Research ArticleImmunology

The transmembrane serine protease hepsin suppresses type I interferon induction by cleaving STING

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Science Signaling  15 Jun 2021:
Vol. 14, Issue 687, eabb4752
DOI: 10.1126/scisignal.abb4752

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Viral vulnerability in hepatocytes

Chronic viral infections of the liver can lead to organ dysfunction and hepatocellular carcinoma. Hsin et al. found that the transmembrane serine protease hepsin, which is abundant in the liver, suppressed the STING-mediated induction of type I IFNs in response to viral infection in mouse embryonic fibroblasts (MEFs) and human hepatocytes. Hepsin colocalized with STING at the endoplasmic reticulum and cleaved STING. This mechanism also appeared to account for the failure of prostate cancer cells, which also produce hepsin, to mount a STING-dependent type I IFN response to viral infection. Thus, hepsin makes hepatocytes vulnerable to viral infection and may contribute to the poor response of prostate cancer cells to immunotherapies that rely on STING activation.

Abstract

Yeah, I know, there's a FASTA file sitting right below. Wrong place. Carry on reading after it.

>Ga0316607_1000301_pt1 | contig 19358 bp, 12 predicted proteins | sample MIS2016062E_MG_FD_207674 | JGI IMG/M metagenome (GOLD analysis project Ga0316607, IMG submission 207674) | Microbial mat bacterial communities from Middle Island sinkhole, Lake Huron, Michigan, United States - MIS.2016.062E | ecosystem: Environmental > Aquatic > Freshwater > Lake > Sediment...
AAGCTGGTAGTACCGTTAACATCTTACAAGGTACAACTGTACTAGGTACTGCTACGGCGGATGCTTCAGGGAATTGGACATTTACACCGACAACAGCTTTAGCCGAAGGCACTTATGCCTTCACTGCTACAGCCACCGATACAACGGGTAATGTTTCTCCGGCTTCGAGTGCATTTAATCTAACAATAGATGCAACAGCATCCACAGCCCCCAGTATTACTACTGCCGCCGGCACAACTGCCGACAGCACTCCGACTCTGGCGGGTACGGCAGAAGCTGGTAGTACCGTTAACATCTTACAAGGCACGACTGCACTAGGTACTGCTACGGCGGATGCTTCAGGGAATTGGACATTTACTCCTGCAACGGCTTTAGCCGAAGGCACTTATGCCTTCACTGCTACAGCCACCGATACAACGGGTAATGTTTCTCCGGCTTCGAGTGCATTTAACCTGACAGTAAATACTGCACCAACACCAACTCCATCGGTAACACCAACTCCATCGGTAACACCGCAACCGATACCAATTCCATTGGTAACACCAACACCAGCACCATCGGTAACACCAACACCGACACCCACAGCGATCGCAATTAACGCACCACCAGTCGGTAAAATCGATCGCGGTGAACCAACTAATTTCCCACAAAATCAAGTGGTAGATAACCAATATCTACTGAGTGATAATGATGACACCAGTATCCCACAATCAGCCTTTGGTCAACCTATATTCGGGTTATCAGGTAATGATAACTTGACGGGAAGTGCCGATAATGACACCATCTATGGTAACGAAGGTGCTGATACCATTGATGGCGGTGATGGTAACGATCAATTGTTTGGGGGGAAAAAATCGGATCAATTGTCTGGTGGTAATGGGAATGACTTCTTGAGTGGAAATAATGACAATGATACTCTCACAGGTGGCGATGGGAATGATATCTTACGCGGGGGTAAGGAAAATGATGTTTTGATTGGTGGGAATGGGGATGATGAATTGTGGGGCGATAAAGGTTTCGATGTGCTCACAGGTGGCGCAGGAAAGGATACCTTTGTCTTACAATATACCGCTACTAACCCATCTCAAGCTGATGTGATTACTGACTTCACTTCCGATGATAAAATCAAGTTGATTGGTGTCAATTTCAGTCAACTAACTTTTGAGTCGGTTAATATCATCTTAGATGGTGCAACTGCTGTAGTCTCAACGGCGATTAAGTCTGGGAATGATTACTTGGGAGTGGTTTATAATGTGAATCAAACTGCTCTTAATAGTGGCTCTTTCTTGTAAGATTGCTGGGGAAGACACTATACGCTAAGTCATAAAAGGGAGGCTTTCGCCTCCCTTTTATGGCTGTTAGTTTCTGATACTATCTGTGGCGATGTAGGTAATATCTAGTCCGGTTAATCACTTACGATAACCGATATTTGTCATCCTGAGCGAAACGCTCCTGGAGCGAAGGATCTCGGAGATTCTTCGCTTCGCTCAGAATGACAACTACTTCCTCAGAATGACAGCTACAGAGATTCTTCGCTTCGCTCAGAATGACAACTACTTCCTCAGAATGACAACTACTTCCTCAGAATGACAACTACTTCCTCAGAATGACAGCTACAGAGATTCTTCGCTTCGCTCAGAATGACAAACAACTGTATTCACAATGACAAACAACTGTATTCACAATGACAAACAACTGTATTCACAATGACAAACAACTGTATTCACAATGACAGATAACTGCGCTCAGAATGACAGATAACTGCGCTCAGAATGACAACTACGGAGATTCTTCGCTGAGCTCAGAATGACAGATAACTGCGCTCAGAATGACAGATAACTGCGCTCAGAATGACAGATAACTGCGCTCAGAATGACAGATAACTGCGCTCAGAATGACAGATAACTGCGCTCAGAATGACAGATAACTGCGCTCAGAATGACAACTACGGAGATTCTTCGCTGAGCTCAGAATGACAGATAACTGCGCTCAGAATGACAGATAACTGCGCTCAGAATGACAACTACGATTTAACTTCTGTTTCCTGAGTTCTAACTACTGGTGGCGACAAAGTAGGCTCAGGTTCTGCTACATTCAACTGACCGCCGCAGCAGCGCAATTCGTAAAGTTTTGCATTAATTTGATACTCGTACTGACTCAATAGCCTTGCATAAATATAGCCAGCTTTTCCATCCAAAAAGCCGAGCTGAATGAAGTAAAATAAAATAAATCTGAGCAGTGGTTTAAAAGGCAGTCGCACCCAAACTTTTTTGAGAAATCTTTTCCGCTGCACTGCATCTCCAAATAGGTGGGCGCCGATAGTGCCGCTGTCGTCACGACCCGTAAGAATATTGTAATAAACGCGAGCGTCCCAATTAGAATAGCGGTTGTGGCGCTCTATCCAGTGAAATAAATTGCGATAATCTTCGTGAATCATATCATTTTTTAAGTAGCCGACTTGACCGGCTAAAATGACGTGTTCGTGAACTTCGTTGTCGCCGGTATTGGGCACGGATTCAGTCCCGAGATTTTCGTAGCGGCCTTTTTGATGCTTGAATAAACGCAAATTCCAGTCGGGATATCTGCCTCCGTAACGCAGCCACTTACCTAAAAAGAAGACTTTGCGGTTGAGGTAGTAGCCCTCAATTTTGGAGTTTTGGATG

Many viral proteases mediate the evasion of antiviral innate immunity by cleaving adapter proteins in the interferon (IFN) induction pathway. Host proteases are also involved in innate immunity and inflammation. Here, we report that the transmembrane protease hepsin (also known as TMPRSS1), which is predominantly present in hepatocytes, inhibited the induction of type I IFN during viral infections. Knocking out hepsin in mouse embryonic fibroblasts (MEFs) increased the viral infection–induced expression of Ifnb1, an Ifnb1 promoter reporter, and an IFN-sensitive response element promoter reporter. Ectopic expression of hepsin in cultured human hepatocytes and HEK293T cells suppressed the induction of IFNβ during viral infections by reducing the abundance of STING. These effects depended on the protease activity of hepsin. We identified a putative hepsin target site in STING and showed that mutating this site protected STING from hepsin-mediated cleavage. In addition to hepatocytes, several hepsin-producing prostate cancer cell lines showed reduced STING-mediated type I IFN induction and responses. These results reveal a role for hepsin in suppressing STING-mediated type I IFN induction, which may contribute to the vulnerability of hepatocytes to chronic viral infections.

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